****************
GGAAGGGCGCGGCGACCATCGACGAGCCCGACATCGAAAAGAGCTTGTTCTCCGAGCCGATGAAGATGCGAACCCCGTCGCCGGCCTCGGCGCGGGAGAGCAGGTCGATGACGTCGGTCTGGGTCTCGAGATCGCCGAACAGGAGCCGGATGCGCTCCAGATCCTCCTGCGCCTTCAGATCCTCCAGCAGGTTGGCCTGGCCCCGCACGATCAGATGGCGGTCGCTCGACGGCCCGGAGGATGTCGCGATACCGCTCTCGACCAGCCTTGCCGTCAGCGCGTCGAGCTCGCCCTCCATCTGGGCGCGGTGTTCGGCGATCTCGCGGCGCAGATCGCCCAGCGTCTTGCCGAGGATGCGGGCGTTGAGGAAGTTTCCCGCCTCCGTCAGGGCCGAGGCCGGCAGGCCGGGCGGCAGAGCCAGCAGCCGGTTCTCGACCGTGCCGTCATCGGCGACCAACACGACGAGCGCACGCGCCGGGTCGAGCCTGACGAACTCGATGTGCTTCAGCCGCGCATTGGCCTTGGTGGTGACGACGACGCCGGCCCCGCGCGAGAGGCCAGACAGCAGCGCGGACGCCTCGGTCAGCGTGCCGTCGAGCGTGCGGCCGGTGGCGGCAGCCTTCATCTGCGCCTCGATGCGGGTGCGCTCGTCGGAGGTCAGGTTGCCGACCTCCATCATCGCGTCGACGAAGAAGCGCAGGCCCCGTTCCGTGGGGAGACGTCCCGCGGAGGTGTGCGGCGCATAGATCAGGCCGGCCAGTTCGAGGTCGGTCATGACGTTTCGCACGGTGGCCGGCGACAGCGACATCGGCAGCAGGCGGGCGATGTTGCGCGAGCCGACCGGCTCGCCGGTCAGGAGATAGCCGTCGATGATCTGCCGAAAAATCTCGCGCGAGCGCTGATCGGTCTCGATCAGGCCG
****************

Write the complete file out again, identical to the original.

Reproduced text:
GGAAGGGCGCGGCGACCATCGACGAGCCCGACATCGAAAAGAGCTTGTTCTCCGAGCCGATGAAGATGCGAACCCCGTCGCCGGCCTCGGCGCGGGAGAGCAGGTCGATGACGTCGGTCTGGGTCTCGAGATCGCCGAACAGGAGCCGGATGCGCTCCAGATCCTCCTGCGCCTTCAGATCCTCCAGCAGGTTGGCCTGGCCCCGCACGATCAGATGGCGGTCGCTCGACGGCCCGGAGGATGTCGCGATACCGCTCTCGACCAGCCTTGCCGTCAGCGCGTCGAGCTCGCCCTCCATCTGGGCGCGGTGTTCGGCGATCTCGCGGCGCAGATCGCCCAGCGTCTTGCCGAGGATGCGGGCGTTGAGGAAGTTTCCCGCCTCCGTCAGGGCCGAGGCCGGCAGGCCGGGCGGCAGAGCCAGCAGCCGGTTCTCGACCGTGCCGTCATCGGCGACCAACACGACGAGCGCACGCGCCGGGTCGAGCCTGACGAACTCGATGTGCTTCAGCCGCGCATTGGCCTTGGTGGTGACGACGACGCCGGCCCCGCGCGAGAGGCCAGACAGCAGCGCGGACGCCTCGGTCAGCGTGCCGTCGAGCGTGCGGCCGGTGGCGGCAGCCTTCATCTGCGCCTCGATGCGGGTGCGCTCGTCGGAGGTCAGGTTGCCGACCTCCATCATCGCGTCGACGAAGAAGCGCAGGCCCCGTTCCGTGGGGAGACGTCCCGCGGAGGTGTGCGGCGCATAGATCAGGCCGGCCAGTTCGAGGTCGGTCATGACGTTTCGCACGGTGGCCGGCGACAGCGACATCGGCAGCAGGCGGGCGATGTTGCGCGAGCCGACCGGCTCGCCGGTCAGGAGATAGCCGTCGATGATCTGCCGAAAAATCTCGCGCGAGCGCTGATCGGTCTCGATCAGGCCG